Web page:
Infamous religious I-65 sign stirs the pot



Emily Jackson
Features Editor


Troy students agree that although the infamous I-65 sign is not persuasive, it does stir up questions of statewide belief systems.
The I-65 sign that reads “Go to church or the devil will get you,” just north of Prattville has gained national attention since it was first assembled in 1995. Images of this sign can be found on Pinterest, Youtube, CNN iReport and personal blogs.
The sign’s owner, W.S. Newell passed away in 2009. Newell was a contractor out of Montgomery that built the section of I-65 that the sign faces along with other roads in Alabama, according to
Newell explained his inspiration for the sign in an NPR interview with Scott Simon in 2005. He said that his mother would always tell him that phrase as he was growing up and that it “always stuck” with him.
“I’m just trying to wake up the people,” Newell said. “So many people have dropped out of churches. I’m just trying to get them back to churches.”
Students in an American National Government class on Troy’s campus were given the opportunity to share their views on the sign’s messaging. Of twelve students present at the discussion three of them chose to remain anonymous. Richard Ledet, assistant professor of political science, also joined in the discussion. Ten of the 12 students said that they had seen the sign in person before the discussion was held.
Is this sign persuasive?
Cameron Donnelly, a senior political science major from Dothan, said that the sign was “more of an annoyance than anything else.”

“Seeing that sign definitely does not make me want to go to church,” Donnelly said. “It makes me feel persecuted for not going to church.”
The students unanimously agreed that the sign would not make them more likely to go to church while 10 of the students said that the sign would not make them less likely to attend church either.
Many of the students spoke in agreement with this statement made by Becca Hodge a senior political science major from Jack.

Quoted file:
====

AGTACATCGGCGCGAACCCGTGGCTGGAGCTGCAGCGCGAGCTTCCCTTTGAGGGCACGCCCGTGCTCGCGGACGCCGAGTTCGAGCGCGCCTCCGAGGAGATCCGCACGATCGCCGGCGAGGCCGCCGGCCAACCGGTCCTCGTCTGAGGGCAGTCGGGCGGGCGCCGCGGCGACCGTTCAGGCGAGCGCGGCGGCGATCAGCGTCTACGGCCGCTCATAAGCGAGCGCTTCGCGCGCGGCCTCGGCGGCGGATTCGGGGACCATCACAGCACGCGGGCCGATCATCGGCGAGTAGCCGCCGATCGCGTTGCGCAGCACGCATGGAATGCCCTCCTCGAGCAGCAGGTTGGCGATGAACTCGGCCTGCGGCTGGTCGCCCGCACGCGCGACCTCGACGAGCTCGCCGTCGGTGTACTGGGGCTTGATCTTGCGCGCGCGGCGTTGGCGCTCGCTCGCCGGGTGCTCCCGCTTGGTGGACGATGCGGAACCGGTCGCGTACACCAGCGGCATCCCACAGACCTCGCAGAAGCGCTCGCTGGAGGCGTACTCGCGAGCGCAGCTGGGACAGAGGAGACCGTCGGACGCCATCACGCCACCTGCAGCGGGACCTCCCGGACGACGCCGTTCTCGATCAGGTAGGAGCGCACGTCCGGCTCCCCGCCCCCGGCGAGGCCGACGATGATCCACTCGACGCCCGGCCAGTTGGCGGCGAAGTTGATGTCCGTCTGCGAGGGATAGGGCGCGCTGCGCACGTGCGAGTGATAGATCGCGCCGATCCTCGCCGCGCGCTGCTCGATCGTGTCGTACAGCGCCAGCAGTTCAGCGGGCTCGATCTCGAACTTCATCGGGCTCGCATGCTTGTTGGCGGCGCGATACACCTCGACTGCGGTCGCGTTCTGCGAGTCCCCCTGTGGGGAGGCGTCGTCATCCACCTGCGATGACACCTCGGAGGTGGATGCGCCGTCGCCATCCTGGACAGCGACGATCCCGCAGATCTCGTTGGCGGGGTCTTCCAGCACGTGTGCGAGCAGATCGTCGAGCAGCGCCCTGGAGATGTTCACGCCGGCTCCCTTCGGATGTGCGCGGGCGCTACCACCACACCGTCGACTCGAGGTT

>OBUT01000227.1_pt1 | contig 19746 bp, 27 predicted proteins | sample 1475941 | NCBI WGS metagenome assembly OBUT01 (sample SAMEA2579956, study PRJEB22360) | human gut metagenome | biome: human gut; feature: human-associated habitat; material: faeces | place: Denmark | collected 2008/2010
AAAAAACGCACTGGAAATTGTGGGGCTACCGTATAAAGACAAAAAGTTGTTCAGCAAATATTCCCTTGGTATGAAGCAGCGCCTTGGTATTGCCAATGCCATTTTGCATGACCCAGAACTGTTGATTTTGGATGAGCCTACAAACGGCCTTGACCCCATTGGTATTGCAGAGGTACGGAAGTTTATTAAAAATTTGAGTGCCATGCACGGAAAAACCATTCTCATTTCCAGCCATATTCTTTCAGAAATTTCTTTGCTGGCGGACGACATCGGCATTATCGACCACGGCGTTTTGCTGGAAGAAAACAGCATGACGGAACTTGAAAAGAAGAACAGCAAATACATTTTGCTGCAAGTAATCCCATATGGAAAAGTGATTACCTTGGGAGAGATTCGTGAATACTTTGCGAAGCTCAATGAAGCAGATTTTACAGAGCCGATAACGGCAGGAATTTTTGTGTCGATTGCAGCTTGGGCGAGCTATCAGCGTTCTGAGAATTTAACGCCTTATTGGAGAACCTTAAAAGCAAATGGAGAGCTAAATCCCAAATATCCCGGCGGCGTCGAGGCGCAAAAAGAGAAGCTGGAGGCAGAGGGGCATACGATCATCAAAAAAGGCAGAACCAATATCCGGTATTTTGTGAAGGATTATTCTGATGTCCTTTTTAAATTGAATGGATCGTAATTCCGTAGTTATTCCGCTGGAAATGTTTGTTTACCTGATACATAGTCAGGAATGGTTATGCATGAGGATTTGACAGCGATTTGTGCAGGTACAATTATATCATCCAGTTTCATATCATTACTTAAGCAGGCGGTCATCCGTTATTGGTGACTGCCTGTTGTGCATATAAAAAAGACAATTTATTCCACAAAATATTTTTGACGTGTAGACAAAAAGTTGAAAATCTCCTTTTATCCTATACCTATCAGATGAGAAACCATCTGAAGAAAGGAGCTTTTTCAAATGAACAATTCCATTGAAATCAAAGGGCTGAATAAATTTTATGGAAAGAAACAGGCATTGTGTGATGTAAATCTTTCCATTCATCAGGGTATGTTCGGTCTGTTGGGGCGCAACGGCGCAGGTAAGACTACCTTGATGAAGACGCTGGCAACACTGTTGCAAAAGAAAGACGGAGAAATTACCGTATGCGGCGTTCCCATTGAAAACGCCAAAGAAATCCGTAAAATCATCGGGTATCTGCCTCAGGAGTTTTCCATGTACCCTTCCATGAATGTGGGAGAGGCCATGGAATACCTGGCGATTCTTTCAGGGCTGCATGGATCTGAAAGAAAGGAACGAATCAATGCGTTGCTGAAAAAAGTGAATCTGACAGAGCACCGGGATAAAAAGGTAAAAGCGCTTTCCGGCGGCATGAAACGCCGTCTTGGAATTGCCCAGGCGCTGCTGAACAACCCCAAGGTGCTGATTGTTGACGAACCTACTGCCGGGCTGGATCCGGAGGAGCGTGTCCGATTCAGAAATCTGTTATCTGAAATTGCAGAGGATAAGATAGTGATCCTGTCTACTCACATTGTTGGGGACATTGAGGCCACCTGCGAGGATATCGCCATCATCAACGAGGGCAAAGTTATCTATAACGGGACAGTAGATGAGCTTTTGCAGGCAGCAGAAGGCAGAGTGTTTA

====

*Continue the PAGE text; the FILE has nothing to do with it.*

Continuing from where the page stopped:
“There’s not much to it,” Hodge
said. “It’s not like there is some underlying message that we haven’t all heard before.”
Laughter v. Anger
Tyler Grogan, a senior political science major from Montgomery, had this to say about the sign.
“Not only is it comical and simple it is also incorrect and that makes me laugh and not want to go to

church at all,” he said.
Grogan said that if one is saved yet does not attend church regularly “the devil is not going to get you according to the Bible.”
Students were then asked if the sign made them either laugh or angry. Each student said that the sign made them laugh while all of the students said that the sign did not make them angry.
“I don’t have any problem saying that I am pretty much an atheist, and this does nothing but make me laugh,” one anonymous student said. “It has no effect on me. It doesn’t make me angry. It’s just a social construct that exists in the South and I have learned to deal with it.”
Is this a common attitude of Alabamians?
This question garnered a varied response from students. From individual responses, it could be said that Alabamians in general, older Alabamians, church-going Alabamians or backward church-going Alabamians were the ones responsible for these views.
One student said that he believes that most church-going Alabamians do hold the views that the sign portrays.
“I think that the church in general, in the South makes a grave mistake by persecuting the sins of one person to a greater degree than the sins of another person,” he said. “Discrimination is very prevalent in our religious institutions.”
Another student said that particular church denominations reflect these views.
“I grew up in a Baptist church, and now I go to a non-denominational church,” she said. “I have heard these kind of statements my whole life. Every sermon is the same, ‘Go to church or ‘this.’ I just think that is their opinion, but not all Christians hold these views.”
The professor said that he thought that the sign represented “more Alabamians than not,” based on higher levels of religiosity represented.
Why has this sign gained national attention?
Hodge spoke about another sign that Newell owned that displayed “John 3:16” a Christian Bible verse. She noted that this sign did not receive national attention while the “devil” sign did.
“It doesn’t have so much to do with it being religious as it is more about saying that there is an ultimate end and threatening people to meet that end,” Hodge said. “Maybe that is what gained national attention, but I don’t think it is religion alone.”
Donnelly said that there is a striking difference between this sign and a sign that might quote scripture.
“That sign is so striking,” Donnelly said. “It’s a blatant point. It basically says you are screwed if you do not go to church. We are not just talking about a statement of morals. ”
Do you think that this sign reflects Christ?
Students responded to this question with a unanimous “no.”
“Generally, people that are very forceful with their religious beliefs are not very Christ-like,” Donnelly said.
Ledet said this in closing this question.
“Christ also said a lot of other things too, Christ said sell all that you have and give it to the poor,” he said. “I don’t see that on any sign anywhere.”

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